Blood test can predict Alzheimer's disease three years out at 90% accuracy, researchers announce
A new blood test that predicts the onset of Alzheimer's disease and mild dementia could lead to more effective management and even prevention of these conditions, according to newly published research.
The study involved 525 participants who were at least 70 years old. They gave blood samples throughout the trial period, and investigators tracked which participants developed Alzheimer's or mild cognitive impairment.
An analysis of 10 lipids in the blood reveals with 90% accuracy which people will develop one of these conditions within two to three years, the researchers discovered. They say this could allow for more effective early-stage interventions and help researchers develop drugs that would “delay or prevent” these cognitive disorders.
"The preclinical state of the disease offers a window of opportunity for timely disease-modifying intervention," said study author Howard J. Federoff, M.D., Ph.D., of Georgetown University Medical Center.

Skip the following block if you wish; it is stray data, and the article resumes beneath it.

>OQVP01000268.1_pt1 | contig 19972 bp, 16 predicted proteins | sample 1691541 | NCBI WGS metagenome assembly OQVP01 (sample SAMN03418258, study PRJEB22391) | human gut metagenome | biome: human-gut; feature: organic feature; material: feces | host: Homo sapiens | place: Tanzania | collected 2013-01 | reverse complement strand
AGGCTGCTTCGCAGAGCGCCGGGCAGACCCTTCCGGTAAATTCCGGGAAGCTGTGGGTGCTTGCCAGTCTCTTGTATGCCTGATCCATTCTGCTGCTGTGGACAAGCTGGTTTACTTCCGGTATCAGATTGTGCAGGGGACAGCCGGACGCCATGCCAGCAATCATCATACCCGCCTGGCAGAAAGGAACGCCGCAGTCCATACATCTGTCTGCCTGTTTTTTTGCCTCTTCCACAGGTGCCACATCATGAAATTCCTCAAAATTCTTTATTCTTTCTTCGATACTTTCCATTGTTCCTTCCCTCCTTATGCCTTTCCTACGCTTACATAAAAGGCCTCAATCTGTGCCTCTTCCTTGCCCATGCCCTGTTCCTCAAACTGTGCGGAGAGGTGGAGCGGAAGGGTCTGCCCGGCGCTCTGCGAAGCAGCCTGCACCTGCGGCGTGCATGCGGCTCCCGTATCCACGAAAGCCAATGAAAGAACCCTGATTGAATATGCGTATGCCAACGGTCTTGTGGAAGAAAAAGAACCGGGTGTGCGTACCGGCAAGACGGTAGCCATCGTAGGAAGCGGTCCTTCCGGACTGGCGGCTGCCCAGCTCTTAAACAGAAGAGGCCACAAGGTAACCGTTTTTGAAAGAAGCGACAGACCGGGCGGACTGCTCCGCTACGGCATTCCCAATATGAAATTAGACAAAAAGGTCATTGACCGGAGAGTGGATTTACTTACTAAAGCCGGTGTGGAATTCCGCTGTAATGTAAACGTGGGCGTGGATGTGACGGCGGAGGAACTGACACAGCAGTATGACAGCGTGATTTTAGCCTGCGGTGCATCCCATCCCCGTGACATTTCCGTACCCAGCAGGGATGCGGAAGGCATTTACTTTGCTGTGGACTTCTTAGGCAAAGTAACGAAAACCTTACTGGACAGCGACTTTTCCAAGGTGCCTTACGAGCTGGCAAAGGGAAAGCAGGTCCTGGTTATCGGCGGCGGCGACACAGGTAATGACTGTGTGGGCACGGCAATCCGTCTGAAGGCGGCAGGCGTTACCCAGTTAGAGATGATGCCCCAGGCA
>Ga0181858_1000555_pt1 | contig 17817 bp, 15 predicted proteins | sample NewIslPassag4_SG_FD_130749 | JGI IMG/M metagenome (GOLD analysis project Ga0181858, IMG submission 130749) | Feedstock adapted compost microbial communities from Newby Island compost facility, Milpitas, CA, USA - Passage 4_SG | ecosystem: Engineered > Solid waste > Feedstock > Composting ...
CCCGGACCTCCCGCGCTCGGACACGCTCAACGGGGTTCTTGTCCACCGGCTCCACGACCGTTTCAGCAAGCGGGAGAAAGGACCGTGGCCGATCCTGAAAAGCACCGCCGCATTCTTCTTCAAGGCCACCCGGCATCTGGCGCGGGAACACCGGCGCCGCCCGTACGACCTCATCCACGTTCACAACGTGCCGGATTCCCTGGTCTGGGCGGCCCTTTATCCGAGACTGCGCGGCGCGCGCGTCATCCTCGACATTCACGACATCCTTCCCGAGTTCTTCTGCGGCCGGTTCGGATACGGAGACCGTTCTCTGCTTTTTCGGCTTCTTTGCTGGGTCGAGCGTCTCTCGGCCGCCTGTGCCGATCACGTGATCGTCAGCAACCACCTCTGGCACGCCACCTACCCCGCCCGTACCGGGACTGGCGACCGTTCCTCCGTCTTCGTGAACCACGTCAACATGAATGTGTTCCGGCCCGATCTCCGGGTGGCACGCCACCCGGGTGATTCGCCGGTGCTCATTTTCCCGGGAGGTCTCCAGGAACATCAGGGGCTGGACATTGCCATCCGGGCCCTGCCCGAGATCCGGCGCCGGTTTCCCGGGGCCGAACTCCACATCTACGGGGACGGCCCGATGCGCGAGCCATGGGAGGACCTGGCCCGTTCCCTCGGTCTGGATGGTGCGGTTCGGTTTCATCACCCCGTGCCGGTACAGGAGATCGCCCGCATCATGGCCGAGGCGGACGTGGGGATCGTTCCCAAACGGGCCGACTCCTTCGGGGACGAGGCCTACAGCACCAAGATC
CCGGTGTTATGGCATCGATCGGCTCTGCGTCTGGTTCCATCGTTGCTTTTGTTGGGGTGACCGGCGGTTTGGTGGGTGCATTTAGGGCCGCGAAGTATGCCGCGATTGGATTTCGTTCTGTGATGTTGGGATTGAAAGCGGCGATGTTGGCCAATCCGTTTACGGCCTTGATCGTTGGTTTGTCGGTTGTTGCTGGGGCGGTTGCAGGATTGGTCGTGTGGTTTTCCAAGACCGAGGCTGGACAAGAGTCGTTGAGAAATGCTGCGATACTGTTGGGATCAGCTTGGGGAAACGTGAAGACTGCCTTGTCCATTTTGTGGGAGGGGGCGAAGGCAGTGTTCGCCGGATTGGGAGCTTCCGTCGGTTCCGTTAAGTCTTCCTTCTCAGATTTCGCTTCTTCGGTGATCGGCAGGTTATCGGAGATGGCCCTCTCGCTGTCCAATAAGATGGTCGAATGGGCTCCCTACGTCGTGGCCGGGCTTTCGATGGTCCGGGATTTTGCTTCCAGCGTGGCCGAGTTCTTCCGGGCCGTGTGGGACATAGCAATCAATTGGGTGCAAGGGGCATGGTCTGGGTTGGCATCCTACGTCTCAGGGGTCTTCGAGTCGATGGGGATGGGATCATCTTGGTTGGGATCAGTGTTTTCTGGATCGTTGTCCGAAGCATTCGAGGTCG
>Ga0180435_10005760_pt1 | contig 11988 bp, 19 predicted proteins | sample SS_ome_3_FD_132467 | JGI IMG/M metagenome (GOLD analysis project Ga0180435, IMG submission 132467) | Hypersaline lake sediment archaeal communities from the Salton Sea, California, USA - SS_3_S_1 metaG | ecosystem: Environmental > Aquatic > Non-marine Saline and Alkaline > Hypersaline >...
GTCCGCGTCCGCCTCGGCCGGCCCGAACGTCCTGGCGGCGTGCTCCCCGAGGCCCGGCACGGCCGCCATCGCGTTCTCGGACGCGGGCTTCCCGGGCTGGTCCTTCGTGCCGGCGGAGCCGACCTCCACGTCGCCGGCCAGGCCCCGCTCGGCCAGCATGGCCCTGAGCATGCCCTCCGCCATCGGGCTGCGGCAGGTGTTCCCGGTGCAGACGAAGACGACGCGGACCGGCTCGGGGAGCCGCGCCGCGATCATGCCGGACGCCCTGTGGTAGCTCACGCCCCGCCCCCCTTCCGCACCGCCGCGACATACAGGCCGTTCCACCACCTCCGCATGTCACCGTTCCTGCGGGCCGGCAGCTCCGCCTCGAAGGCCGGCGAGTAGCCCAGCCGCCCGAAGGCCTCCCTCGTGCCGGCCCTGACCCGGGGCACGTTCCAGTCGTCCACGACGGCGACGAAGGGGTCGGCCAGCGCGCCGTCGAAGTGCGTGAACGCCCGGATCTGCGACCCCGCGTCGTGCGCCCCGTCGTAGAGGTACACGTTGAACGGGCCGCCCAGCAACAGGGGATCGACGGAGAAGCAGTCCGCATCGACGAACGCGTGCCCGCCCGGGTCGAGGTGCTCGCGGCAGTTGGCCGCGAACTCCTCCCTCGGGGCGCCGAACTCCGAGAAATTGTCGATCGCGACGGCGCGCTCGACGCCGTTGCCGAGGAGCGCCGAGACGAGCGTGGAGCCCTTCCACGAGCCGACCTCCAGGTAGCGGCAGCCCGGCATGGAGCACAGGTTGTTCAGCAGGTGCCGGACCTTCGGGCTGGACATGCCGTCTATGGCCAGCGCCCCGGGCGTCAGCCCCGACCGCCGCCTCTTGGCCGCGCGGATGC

The blood test also could be used to help patients and their families prepare for future healthcare needs, Federoff added. He and his colleagues already are designing a clinical trial that would use the lipid panel to test a therapeutic agent, he noted.
Confirmation of the results and further testing are needed before the blood test could be offered to the general public. However, the breakthrough raises questions about the benefits of receiving a diagnosis of Alzheimer's prior to the onset of symptoms and without any proven preventive therapy, some observers have noted. There may not be much upside to screening for dementia, prior research has suggested.
The findings appear in Nature Medicine.